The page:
[For Deleuze, Ideas are varieties including sub-varieties, and there are three possible “dimensions” of these sub-varieties. 1) Vertical: an Idea for some problem/solution can be reformulated in a “higher” (that is, more basic or general) domain; for example, the Ideas of biology can be reformulated in chemistry, which can be reformulated in physics, which can be reformulated in pure mathematics. 2) Horizontal: an Idea for some problem/solution within one domain can be reformulated or re-instantiated within that domain and also within that same problematic, but in so doing produce other Ideas as a result. Thus in Geoffrey’s anatomy, there is one Idea, the transcendental template for the skeletal arrangement of all vertebrates, for example, and each instantiation in actual species is itself a new Idea, since it has different significances to the ways that the parts relate (and thus it has different “singular points” which would define different Ideas). 3) Depth: Two systems which might seem to instantiate different Ideas given their fundamental incompatibilities in fact on a deeper structural level share the same Idea. For example, irrational values make geometry and arithmetic seems fundamentally incommensurable, since geometry can express them as cuts in a line or figure, but in arithmetic the decimals are interminable and thus not so straightforwardly expressible. However, a closer study of the axioms of both systems reveals that on a deeper level they share fundamental structures.]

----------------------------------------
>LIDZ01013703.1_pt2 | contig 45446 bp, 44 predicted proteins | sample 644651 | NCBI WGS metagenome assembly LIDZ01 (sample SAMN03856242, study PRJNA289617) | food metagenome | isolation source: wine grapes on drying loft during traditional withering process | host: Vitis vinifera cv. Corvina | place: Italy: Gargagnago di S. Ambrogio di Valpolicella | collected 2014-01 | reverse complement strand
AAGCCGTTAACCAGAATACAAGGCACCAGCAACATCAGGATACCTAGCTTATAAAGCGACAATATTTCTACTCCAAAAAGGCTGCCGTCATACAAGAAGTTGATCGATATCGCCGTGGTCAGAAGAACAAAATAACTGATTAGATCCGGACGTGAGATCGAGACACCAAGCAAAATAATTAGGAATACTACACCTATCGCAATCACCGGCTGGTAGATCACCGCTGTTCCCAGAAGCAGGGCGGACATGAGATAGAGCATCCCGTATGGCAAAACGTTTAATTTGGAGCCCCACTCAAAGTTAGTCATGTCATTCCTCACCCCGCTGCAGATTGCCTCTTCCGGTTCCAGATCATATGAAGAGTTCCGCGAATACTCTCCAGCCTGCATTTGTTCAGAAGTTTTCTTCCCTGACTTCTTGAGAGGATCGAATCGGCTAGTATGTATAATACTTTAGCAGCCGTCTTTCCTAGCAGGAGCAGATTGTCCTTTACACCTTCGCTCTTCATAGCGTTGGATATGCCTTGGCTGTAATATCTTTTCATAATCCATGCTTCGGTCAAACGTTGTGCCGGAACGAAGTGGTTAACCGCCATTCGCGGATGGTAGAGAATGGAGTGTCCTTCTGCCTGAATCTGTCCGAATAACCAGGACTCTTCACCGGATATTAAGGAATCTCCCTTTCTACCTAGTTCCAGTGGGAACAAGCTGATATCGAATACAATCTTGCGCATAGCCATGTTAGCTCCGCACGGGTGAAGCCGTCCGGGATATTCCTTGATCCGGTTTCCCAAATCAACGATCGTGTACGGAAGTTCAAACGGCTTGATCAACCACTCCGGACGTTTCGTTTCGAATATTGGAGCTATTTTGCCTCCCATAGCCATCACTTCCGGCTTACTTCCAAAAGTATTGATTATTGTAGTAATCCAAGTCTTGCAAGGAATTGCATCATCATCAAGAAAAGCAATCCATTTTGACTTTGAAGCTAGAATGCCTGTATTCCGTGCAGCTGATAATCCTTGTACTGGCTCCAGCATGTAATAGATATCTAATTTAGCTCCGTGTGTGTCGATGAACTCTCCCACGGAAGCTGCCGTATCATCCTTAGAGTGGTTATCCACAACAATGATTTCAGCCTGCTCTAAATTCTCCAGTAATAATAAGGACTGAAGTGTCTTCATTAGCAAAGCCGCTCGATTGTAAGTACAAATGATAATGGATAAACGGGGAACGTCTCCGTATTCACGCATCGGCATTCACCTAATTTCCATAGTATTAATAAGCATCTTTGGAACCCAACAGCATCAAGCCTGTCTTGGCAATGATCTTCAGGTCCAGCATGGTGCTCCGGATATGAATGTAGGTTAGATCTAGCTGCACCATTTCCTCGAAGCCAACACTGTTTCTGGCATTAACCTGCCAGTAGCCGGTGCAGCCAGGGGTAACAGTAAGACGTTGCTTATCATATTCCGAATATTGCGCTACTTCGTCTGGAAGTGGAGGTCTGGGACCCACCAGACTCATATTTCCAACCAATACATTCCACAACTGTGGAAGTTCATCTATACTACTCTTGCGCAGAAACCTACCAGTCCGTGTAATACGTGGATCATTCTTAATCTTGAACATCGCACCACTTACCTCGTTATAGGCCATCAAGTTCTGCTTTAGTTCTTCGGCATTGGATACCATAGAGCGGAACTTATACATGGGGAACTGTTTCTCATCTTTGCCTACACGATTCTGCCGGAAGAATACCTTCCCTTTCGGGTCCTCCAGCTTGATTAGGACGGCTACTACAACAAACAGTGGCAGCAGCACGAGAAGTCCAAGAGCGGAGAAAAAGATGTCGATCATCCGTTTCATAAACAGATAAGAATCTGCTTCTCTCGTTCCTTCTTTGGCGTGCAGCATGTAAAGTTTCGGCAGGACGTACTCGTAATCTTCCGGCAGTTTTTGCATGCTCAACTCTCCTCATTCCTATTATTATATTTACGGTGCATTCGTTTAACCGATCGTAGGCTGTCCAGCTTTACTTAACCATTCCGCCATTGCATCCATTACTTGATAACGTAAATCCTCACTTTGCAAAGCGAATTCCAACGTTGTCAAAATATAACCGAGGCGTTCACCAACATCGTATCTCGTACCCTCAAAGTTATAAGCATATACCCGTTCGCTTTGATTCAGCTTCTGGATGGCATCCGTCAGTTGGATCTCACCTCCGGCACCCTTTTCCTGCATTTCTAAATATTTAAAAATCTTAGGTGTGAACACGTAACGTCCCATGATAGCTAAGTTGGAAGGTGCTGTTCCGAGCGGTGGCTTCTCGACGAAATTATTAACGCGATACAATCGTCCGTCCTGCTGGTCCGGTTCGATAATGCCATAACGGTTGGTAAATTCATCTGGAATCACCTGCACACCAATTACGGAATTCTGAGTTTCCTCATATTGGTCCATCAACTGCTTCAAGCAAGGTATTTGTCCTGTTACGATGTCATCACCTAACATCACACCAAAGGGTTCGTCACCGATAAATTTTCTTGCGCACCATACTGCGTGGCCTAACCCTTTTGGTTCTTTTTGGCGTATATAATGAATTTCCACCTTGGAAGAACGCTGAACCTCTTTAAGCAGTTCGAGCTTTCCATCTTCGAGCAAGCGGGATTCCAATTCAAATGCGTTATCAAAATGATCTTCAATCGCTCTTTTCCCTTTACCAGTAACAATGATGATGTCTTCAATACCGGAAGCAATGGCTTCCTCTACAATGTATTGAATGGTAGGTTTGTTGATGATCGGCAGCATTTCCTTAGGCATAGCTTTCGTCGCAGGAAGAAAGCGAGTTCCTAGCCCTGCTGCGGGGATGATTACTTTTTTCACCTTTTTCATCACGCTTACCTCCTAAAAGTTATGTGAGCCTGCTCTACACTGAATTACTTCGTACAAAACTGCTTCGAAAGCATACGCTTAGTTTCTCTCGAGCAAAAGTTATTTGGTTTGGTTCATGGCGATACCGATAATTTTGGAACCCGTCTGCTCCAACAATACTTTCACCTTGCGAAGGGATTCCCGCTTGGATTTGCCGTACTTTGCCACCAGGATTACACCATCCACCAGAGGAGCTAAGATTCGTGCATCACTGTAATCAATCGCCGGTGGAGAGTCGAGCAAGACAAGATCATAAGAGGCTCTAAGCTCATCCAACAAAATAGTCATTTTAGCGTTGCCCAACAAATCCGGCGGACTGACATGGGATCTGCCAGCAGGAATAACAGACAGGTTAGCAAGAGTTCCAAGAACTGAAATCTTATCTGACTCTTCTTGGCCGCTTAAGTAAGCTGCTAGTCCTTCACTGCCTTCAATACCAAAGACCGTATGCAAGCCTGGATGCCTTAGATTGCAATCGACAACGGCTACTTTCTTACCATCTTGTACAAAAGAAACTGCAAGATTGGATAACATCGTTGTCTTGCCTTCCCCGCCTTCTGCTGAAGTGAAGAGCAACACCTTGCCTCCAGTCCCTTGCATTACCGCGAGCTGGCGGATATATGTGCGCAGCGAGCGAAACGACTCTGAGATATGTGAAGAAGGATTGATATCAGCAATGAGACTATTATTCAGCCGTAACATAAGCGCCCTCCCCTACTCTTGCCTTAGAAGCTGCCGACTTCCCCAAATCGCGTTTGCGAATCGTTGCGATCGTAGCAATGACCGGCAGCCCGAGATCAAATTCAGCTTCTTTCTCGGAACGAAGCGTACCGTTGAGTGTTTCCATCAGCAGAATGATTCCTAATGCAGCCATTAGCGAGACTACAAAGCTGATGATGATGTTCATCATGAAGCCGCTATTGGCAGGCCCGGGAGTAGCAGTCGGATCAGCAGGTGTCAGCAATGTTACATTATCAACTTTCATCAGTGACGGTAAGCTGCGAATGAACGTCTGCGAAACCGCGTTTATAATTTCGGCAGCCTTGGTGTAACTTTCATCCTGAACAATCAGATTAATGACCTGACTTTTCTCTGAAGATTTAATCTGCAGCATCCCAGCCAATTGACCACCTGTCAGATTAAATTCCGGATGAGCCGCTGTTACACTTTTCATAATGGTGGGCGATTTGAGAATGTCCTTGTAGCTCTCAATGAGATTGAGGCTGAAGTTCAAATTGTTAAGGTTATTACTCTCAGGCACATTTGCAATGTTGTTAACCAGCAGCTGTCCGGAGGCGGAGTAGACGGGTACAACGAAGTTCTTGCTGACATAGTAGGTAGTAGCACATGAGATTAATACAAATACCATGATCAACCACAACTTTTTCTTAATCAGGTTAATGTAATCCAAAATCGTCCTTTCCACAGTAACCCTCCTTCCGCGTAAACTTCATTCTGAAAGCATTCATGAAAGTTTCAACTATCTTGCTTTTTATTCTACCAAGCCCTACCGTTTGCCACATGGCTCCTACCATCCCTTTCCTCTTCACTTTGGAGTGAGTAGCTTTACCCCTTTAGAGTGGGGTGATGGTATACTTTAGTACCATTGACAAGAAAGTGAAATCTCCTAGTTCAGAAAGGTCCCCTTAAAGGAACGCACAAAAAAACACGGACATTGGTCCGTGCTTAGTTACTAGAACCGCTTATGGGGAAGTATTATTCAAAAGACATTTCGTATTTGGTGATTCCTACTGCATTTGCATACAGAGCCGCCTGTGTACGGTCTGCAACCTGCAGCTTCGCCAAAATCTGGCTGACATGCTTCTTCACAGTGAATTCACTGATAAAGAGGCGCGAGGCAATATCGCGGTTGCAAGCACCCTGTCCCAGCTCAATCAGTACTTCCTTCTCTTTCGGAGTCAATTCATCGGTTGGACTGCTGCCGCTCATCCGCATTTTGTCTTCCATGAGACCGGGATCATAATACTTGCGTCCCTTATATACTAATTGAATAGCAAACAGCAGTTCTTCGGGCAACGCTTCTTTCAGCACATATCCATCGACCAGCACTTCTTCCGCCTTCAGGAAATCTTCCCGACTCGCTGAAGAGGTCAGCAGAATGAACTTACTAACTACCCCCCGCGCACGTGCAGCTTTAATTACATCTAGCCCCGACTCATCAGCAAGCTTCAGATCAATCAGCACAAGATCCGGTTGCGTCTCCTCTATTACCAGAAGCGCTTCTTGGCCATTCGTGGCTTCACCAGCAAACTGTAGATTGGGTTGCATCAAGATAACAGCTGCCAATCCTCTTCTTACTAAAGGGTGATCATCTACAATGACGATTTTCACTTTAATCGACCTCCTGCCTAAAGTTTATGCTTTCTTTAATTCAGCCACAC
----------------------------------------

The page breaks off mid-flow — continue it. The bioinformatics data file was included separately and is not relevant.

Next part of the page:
4.8 Essence, Possibility and Virtuality (186–8/235–7, 208–14/260–6)

[For Deleuze, Ideas are actualized, but they are not essences in the conventional sense of the term. Deleuze, following Bergson, notes two ways we may understand essences. The first is the Aristotelian way of removing everything non-essential. So if we wanted to know the essence of color, we would remove each of their accidental traits. But this gives us only an abstract and empty notion of color. The other way to understand the Idea as an essence is to consider how it implicates complicatedly (that is, how it ‘perplicates’) all actualizations it can take. To make an analogy, the essence of color under this view would be like white light, since we can break white light down into every actualizable color of the spectrum and also recompose that white light by recombining all actual light colors. This notion of the Idea is tied to the distinction between the virtual, actual, and the possible. The Idea is virtual, and the instantiations in spatio-temporal reality that the Idea somehow generates are actual. The virtual is not the possible, since the possible is a deprivation of the existant and also since the possible is not “real,” while instead the virtual is real and is also not deprived. The virtual, then, has three important features. 1) The virtual is real without being actual, since “it provides the structure responsible for the genesis of the qualities we find in actual entities”. 2) The virtual is complete without being entire, because it implies all actualizable determinations and thus is lacking nothing (it is complete), but at the same time, it is infinitely rich in such implications, and thus it can never be exhausted by its actualizations (it is not entire). 3) The Idea is differentiated without being differenciated, since it is composed of differential relations (it is differentiated) whose related parts are by themselves undetermined, meaning they lack an identity to which predicates may be ascribed (it is not, then, differenciated).]